A Tri-City native says she has filed a complaint with the U.S. Department of Justice after a local business refused to serve her, apparently because she was accompanied by a service dog that helps her manage anxiety related to her military service.
The spa’s owner disputes the claim.
Taylor Smith, 20, said she and a cousin headed to the Orchard Spa nail salon in Kennewick recently to mark her return to civilian life after serving in the Marine Corps with a festive set of nails.
Smith said her cousin went ahead to make the appointments while she briefly walked her therapy dog, Rocco. Rocco is an American bulldog that wears a service dog vest, is registered and is authorized by a letter signed by Taylor’s California physician.
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When she and Rocco entered the salon a few moments later, an employee told her “no dogs.”
She explained that Rocco is an authorized service dog and helps manage Post Traumatic Stress Disorder related to her service as a firefighter in the military, she said. She told him the Americans With Disabilities Act, or ADA, covers her situation.
“He said, ‘We don’t have time,’ ” she recalled.
Her cousin stood up from where she was getting her nails done and the women departed.
I’m a civilian now. I’m a girly girl and I’m going to get my nails done.
Taylor Smith, 20, Marine Corps veteran
She filed an online complaint under the Americans With Disabilities Act with the federal agency’s Disability Rights Section shortly after the incident, and received confirmation and a case number.
Thuy Bui, owner of Orchid Spa, wasn’t present when Smith and her cousin came in, but she said the salon did not turn her away because of the dog.
Smith did not have an appointment, Bui said. She disputes that the cousin successfully made appointments.
“We were busy and we didn’t have time,” Bui said.
The ADA specifically addresses therapy dogs used to aid with PTSD. Smith said she’s been contacted by an attorney and an investigation has begun to determine if there is a discrimination case.
“I want to take it as far as possible,” she said. “This should not be done for disabled veterans or for people with service dogs.”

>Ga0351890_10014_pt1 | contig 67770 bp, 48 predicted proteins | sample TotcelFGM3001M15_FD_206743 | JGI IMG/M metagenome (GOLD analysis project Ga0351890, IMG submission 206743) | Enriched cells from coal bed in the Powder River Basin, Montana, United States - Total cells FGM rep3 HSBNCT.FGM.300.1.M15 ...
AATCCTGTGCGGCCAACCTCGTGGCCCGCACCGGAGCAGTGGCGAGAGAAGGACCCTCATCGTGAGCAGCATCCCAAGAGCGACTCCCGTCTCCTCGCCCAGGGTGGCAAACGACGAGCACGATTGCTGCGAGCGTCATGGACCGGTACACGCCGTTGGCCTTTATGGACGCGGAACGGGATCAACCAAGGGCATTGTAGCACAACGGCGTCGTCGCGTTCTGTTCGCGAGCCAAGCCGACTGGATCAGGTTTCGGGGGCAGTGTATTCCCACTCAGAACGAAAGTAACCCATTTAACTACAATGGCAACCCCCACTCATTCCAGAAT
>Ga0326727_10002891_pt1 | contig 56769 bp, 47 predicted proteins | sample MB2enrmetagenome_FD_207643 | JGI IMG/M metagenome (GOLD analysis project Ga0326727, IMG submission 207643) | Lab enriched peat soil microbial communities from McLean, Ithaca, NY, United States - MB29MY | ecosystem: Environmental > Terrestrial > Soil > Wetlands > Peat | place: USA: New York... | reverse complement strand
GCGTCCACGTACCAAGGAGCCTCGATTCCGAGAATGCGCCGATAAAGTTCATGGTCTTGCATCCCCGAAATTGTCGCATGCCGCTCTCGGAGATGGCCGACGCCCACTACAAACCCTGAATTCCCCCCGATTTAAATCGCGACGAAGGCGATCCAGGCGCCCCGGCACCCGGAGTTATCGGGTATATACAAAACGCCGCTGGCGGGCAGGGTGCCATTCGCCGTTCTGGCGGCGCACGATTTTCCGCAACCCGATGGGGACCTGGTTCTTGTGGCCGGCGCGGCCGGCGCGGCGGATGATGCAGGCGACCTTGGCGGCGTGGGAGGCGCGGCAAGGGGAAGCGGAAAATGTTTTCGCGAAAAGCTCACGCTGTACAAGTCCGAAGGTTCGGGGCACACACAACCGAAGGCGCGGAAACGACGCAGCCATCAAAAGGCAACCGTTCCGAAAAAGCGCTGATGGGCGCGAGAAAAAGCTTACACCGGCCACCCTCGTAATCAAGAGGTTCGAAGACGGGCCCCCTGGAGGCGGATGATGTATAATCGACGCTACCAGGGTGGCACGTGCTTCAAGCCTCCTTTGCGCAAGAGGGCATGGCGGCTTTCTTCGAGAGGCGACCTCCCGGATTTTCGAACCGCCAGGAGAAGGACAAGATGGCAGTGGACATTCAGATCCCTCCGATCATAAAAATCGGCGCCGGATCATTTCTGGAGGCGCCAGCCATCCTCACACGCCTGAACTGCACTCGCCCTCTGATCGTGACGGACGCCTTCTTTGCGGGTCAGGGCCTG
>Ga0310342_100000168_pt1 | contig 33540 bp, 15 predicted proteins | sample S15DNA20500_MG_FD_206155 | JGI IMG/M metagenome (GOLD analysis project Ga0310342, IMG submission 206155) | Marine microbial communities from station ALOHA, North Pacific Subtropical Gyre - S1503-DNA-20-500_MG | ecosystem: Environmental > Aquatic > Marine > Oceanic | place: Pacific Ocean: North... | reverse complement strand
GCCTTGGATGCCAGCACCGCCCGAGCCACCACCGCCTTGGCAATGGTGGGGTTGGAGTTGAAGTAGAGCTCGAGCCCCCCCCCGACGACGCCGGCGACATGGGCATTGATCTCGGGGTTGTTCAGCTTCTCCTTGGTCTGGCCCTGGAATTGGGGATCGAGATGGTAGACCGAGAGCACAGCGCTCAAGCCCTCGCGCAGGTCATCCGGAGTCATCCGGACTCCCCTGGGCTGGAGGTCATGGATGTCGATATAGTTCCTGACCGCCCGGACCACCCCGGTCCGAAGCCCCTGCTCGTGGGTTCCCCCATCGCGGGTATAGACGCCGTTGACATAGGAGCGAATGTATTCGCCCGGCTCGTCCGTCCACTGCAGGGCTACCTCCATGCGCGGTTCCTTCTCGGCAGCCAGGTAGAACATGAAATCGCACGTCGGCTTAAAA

Smith was born in Richland and spent a portion of her childhood in Finley. She grew up in a Marine family and fulfilled her dream of becoming the family’s first female Marine when she enlisted several years ago. She served in San Diego as a firefighter and was released Jan. 30 because of PTSD.
She returned to the Tri-Cities to see family and is staying with her grandmother before she returns to California, where her husband remains on active duty. The couple is expecting a son this summer. Smith’s post-military plans include going to college and pursuing a career in law enforcement.
Getting a colorful set of nails was a treat after being in the military, which largely prohibits all but the most conservative manicures.
“I’m a civilian now. I’m a girly girl and I’m going to get my nails done.”
After being turned away, Smith and her cousin had better luck at a second salon. On Friday, she was sporting lively green polish with floral decorations.
Federal and state law grant wide latitude for people with disabilities to bring guide dogs and service dogs into a variety of establishments, generally defined as all areas where the public is allowed.
Businesses may ask if an animal is required because of a disability, and what work or task the dog has been trained to perform.
Washington’s Law Against Discrimination prohibits discrimination against people who use service animals to address a disability. Smith said she’s had Rocco for two years. He provides comfort and anticipates incapacitating panic attacks.
A spokesman for the Washington State Attorney General said those who believe they have been discriminated against may call its civil rights unit at 206-442-4492.
The Washington State Human Rights Commission, 800-233-3247, is also a resource for state-level complaints.